Friday, September 18, 2009

Saving Souls

“You know you don’t have to do this.”
Vie frowned at the older woman. “Don’t make this more difficult than it already is. Sahrinad is the only home I’ve ever had; do you think I’d leave if I had a choice?”
“You’d be safer here than anywhere else,” said Rikimi. “You know how well Sahrinad’s fortified, and nowhere else in the world can you find so many magicians.”
“These things are powerful, Rikimi. They’ll break through every defense we have in five minutes, and every being on the island will be dead, magic stolen and souls ripped to shreds. They’re going to get me, there’s no real hope of avoiding it, and I can’t bring them down on everyone else.”
“I know. I wanted to be sure you know you’re not being kicked out. This is your choice.” She hesitated. “I’ll miss you, Vie.”
Vie forced a grin. “I’d have thought you’d be glad to see me leave.”
“Oh, you’ve always been trouble, but never the bad kind, really.”
“Until now.”
Rikimi gave Vie a stern look, the same look she‘d given Vie so many times over the years. “You know it’s not your fault.”
Vie shrugged. “It would be, if I stayed and let Sahrinad be destroyed.”
“Knowing what we do, it would be, yes; I’m glad you’re able to take responsibility for that. I just find it difficult to believe that your fate is inevitable.”
“Every seer and oracle in Sahrinad’s seen them suck my life force out of me, no matter what course of future they’re seeing. Everything that’s been seen, or heard, or thought of, or prophesied says its unavoidable, whatever I do,” said Vie, her voice tinged with suppressed anger at the unfairness of it. She hesitated. “If it turns out not to be, if I find a way to beat them somehow… I’ll come back.”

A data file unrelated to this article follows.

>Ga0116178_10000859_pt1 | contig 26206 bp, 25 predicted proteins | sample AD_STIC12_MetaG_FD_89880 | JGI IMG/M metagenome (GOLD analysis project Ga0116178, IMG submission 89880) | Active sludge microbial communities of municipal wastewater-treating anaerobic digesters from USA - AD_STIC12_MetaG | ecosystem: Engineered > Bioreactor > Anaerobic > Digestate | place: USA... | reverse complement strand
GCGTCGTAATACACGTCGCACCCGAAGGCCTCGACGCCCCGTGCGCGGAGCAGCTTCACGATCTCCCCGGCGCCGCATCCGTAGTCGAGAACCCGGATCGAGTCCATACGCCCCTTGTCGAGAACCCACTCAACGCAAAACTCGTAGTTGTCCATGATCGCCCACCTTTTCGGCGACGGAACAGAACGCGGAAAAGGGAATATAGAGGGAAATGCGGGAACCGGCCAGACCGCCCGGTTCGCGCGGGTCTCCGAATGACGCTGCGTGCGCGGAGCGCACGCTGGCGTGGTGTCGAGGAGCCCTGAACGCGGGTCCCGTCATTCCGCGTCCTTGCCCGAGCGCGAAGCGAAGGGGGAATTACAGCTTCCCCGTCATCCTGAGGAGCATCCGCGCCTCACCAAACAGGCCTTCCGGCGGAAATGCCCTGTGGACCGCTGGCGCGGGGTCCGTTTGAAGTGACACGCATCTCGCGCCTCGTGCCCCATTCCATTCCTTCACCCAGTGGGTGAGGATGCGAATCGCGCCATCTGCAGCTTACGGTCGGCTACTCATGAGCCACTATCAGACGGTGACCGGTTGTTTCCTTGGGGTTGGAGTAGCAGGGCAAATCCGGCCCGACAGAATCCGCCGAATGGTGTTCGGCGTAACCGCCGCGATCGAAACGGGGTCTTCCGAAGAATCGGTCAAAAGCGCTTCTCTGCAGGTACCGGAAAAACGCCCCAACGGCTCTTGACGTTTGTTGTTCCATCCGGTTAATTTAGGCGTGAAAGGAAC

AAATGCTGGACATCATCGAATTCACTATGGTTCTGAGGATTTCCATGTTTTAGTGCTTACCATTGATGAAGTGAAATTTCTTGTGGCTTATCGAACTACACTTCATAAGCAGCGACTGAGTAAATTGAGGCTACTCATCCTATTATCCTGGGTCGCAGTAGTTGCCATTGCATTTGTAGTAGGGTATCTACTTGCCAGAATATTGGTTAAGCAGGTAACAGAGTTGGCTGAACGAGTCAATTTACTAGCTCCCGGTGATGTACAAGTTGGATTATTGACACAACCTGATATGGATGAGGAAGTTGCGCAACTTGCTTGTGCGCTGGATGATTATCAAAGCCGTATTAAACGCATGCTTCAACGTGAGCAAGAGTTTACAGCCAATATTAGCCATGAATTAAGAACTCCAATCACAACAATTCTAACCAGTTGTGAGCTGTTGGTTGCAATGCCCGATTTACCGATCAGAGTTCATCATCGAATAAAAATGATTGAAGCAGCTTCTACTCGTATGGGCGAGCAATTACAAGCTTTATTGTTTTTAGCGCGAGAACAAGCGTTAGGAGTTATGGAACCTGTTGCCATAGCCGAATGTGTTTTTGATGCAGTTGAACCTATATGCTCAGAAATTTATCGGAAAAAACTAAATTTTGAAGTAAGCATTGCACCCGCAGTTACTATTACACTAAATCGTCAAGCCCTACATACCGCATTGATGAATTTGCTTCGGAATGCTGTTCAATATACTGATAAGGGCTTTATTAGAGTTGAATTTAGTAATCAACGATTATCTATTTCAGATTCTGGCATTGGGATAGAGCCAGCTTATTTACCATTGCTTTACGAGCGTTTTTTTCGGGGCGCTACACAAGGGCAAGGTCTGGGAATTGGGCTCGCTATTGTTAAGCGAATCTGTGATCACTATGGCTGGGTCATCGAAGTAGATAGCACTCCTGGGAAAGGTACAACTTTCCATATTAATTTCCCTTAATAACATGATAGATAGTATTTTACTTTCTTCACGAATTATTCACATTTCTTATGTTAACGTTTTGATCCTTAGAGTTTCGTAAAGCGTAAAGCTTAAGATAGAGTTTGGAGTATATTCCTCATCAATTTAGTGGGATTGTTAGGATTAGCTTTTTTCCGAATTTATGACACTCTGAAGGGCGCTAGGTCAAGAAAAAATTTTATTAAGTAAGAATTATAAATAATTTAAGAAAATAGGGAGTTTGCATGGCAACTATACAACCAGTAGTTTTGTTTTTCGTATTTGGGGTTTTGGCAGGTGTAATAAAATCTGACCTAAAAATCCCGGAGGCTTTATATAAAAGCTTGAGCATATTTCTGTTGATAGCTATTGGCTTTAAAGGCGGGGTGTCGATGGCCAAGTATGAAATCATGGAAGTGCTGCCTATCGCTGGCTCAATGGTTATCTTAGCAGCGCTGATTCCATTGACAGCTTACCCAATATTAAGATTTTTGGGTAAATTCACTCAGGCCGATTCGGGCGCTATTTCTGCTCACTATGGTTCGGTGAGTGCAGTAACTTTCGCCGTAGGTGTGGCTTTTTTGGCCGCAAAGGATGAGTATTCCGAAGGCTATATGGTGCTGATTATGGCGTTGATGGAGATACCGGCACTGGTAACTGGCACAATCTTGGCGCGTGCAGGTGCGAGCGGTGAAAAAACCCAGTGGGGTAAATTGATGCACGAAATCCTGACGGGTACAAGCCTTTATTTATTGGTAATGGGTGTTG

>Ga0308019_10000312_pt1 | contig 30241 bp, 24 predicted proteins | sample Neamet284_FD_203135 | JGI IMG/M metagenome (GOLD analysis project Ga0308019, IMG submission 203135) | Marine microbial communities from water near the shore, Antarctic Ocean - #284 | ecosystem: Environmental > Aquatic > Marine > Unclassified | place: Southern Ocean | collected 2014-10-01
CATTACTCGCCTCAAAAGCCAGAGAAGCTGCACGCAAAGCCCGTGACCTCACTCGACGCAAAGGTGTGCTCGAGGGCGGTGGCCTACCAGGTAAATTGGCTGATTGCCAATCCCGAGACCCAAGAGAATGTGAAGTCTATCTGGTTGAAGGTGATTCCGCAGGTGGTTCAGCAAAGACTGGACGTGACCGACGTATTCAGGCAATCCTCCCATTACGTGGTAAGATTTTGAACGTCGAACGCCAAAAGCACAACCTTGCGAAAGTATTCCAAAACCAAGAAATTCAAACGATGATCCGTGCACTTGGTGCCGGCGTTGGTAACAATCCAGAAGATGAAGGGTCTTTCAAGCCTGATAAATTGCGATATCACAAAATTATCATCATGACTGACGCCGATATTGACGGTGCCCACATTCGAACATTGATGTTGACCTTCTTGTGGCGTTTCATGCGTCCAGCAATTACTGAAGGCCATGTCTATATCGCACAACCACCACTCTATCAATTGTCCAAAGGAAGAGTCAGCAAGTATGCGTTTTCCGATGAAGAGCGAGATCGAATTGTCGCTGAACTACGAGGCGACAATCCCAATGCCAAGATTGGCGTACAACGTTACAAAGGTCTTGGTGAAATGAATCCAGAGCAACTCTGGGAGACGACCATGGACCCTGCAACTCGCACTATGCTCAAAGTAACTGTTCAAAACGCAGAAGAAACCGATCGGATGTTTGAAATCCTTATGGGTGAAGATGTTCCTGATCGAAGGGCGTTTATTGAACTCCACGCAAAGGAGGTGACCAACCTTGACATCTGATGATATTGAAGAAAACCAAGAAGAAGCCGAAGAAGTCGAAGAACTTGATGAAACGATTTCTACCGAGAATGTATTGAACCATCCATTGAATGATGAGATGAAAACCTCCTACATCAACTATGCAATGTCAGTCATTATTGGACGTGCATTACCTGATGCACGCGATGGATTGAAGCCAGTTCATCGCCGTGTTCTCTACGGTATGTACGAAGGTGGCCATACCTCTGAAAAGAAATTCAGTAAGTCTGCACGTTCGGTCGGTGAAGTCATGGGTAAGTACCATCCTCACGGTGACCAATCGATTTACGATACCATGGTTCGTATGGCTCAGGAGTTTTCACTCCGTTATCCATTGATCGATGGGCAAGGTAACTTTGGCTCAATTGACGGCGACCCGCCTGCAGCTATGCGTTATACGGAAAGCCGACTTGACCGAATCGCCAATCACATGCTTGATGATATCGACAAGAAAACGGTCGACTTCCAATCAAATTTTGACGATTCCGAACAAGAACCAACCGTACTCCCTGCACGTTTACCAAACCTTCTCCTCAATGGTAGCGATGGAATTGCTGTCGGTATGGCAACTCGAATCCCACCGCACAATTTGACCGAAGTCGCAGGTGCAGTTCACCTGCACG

“You don’t really have any hope,” said Rikimi, mildly surprised.
“I don’t know. I don’t think I’d be able to survive if I didn’t have at least the smallest shred of a chance of ever coming back here.”
“Well, I’ve never put much faith in prophecies.”
That comforted Vie more than anything else had, and she embraced Rikimi awkwardly and stepped onto the ferry.
Vie had no idea where to go. She’d been barely more than a child when she came to Sahrinad, and her memories of life outside the island were foggy. It wasn’t so isolated that she didn’t know of the outside world--which countries were where, what the landscape was like, how to get from one place to another. But she didn’t know where she wanted to be, except on Sahrinad.
Somewhere isolated, she decided, to limit the damage as much as possible, so when the ferry landed she walked west, away from the nearest town and the roads twisting around it.
Vie tried, as she’d been trying, to come up with a way to stop them, but her mind would only show her the fate she knew she couldn’t avoid. They--no one knew what exactly they were, and they had no name--would swoop down on her and steal magic, leaving her weakened but alive, and then her soul, killing her, or worse. She couldn’t hide from them, couldn’t fight them, couldn’t trick them. The most she could hope for was to be their only victim.